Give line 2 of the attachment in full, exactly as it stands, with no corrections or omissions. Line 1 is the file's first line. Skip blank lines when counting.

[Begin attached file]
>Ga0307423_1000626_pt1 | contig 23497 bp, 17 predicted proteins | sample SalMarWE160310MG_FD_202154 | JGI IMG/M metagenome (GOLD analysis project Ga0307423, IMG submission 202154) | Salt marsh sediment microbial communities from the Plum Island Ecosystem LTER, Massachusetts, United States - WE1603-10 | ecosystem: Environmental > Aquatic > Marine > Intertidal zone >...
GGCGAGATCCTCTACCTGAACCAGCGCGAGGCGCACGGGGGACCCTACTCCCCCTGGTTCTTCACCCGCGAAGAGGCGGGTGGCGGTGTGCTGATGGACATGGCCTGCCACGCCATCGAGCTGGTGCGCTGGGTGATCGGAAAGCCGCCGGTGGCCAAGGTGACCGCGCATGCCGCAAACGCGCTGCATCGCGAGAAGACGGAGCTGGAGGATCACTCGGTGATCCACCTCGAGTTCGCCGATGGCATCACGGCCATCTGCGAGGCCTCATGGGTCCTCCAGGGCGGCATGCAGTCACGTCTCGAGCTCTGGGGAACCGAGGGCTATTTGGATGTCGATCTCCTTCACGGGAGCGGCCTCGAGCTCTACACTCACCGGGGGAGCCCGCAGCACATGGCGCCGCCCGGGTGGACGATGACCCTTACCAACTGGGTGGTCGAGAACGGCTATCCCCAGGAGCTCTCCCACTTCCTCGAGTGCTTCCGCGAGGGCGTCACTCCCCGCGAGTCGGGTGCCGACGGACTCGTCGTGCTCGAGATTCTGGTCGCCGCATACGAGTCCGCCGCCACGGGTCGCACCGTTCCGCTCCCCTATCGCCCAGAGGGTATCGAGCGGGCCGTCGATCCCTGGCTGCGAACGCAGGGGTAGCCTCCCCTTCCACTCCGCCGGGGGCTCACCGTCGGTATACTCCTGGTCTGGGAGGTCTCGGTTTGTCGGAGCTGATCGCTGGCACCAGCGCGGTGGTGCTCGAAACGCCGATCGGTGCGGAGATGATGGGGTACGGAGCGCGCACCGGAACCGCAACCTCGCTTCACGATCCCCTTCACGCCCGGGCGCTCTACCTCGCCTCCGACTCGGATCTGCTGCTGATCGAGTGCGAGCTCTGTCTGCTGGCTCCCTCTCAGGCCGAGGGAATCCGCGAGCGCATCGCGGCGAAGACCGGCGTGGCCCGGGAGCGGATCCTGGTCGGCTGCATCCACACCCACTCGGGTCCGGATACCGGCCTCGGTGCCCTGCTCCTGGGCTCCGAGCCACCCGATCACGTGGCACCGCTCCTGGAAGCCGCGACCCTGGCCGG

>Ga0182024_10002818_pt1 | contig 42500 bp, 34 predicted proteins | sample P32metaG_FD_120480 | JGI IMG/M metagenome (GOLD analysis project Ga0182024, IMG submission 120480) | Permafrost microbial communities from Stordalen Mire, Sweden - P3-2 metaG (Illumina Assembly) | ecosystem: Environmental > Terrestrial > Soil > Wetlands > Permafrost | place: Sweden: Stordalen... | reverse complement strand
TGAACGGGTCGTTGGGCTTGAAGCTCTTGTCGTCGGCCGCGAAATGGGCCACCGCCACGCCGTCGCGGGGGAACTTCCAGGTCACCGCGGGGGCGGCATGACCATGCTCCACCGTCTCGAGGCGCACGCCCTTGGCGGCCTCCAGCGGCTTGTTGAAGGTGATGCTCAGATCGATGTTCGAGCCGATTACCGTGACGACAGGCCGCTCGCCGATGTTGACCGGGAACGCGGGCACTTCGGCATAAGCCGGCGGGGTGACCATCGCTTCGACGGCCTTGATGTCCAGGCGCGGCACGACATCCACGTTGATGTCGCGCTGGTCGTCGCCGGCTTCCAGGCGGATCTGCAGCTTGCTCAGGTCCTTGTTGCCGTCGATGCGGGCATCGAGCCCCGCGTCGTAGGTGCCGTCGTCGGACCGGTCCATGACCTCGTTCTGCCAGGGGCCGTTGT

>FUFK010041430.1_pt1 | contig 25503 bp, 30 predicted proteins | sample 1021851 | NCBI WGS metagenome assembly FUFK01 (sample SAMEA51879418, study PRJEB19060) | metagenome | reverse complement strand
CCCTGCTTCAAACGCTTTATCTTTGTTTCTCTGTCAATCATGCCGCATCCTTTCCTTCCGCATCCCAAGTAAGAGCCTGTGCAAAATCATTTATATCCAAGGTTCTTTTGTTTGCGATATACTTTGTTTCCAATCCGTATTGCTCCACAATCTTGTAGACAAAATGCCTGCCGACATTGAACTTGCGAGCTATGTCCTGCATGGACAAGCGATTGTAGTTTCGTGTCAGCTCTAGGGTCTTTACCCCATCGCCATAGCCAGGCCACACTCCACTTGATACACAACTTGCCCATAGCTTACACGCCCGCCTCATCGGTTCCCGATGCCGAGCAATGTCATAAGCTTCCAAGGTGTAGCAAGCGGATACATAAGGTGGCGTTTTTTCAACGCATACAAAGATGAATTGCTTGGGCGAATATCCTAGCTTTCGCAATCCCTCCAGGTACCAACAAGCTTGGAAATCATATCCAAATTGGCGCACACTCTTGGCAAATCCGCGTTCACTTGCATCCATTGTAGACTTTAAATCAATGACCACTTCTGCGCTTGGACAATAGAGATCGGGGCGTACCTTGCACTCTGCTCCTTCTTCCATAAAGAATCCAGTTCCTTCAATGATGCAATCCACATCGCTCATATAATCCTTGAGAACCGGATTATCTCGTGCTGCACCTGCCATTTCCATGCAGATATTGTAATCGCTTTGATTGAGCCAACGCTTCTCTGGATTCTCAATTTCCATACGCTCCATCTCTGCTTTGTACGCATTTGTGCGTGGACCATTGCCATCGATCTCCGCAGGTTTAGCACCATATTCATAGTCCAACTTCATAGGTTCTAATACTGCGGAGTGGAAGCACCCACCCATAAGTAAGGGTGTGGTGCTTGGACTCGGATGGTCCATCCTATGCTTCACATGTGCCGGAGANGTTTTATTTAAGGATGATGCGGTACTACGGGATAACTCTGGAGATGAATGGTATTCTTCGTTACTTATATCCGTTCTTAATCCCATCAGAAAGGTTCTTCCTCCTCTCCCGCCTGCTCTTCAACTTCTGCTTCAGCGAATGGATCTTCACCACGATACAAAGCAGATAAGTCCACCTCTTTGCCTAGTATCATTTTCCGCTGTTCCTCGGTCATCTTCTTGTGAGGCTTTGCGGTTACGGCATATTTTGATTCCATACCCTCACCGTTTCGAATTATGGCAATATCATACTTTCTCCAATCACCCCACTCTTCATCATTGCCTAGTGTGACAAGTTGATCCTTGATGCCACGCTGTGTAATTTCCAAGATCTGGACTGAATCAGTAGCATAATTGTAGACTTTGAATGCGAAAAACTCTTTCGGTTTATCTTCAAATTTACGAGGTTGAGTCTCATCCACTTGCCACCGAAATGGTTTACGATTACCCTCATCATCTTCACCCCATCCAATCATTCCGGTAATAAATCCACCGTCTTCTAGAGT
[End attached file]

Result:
GGCGAGATCCTCTACCTGAACCAGCGCGAGGCGCACGGGGGACCCTACTCCCCCTGGTTCTTCACCCGCGAAGAGGCGGGTGGCGGTGTGCTGATGGACATGGCCTGCCACGCCATCGAGCTGGTGCGCTGGGTGATCGGAAAGCCGCCGGTGGCCAAGGTGACCGCGCATGCCGCAAACGCGCTGCATCGCGAGAAGACGGAGCTGGAGGATCACTCGGTGATCCACCTCGAGTTCGCCGATGGCATCACGGCCATCTGCGAGGCCTCATGGGTCCTCCAGGGCGGCATGCAGTCACGTCTCGAGCTCTGGGGAACCGAGGGCTATTTGGATGTCGATCTCCTTCACGGGAGCGGCCTCGAGCTCTACACTCACCGGGGGAGCCCGCAGCACATGGCGCCGCCCGGGTGGACGATGACCCTTACCAACTGGGTGGTCGAGAACGGCTATCCCCAGGAGCTCTCCCACTTCCTCGAGTGCTTCCGCGAGGGCGTCACTCCCCGCGAGTCGGGTGCCGACGGACTCGTCGTGCTCGAGATTCTGGTCGCCGCATACGAGTCCGCCGCCACGGGTCGCACCGTTCCGCTCCCCTATCGCCCAGAGGGTATCGAGCGGGCCGTCGATCCCTGGCTGCGAACGCAGGGGTAGCCTCCCCTTCCACTCCGCCGGGGGCTCACCGTCGGTATACTCCTGGTCTGGGAGGTCTCGGTTTGTCGGAGCTGATCGCTGGCACCAGCGCGGTGGTGCTCGAAACGCCGATCGGTGCGGAGATGATGGGGTACGGAGCGCGCACCGGAACCGCAACCTCGCTTCACGATCCCCTTCACGCCCGGGCGCTCTACCTCGCCTCCGACTCGGATCTGCTGCTGATCGAGTGCGAGCTCTGTCTGCTGGCTCCCTCTCAGGCCGAGGGAATCCGCGAGCGCATCGCGGCGAAGACCGGCGTGGCCCGGGAGCGGATCCTGGTCGGCTGCATCCACACCCACTCGGGTCCGGATACCGGCCTCGGTGCCCTGCTCCTGGGCTCCGAGCCACCCGATCACGTGGCACCGCTCCTGGAAGCCGCGACCCTGGCCGG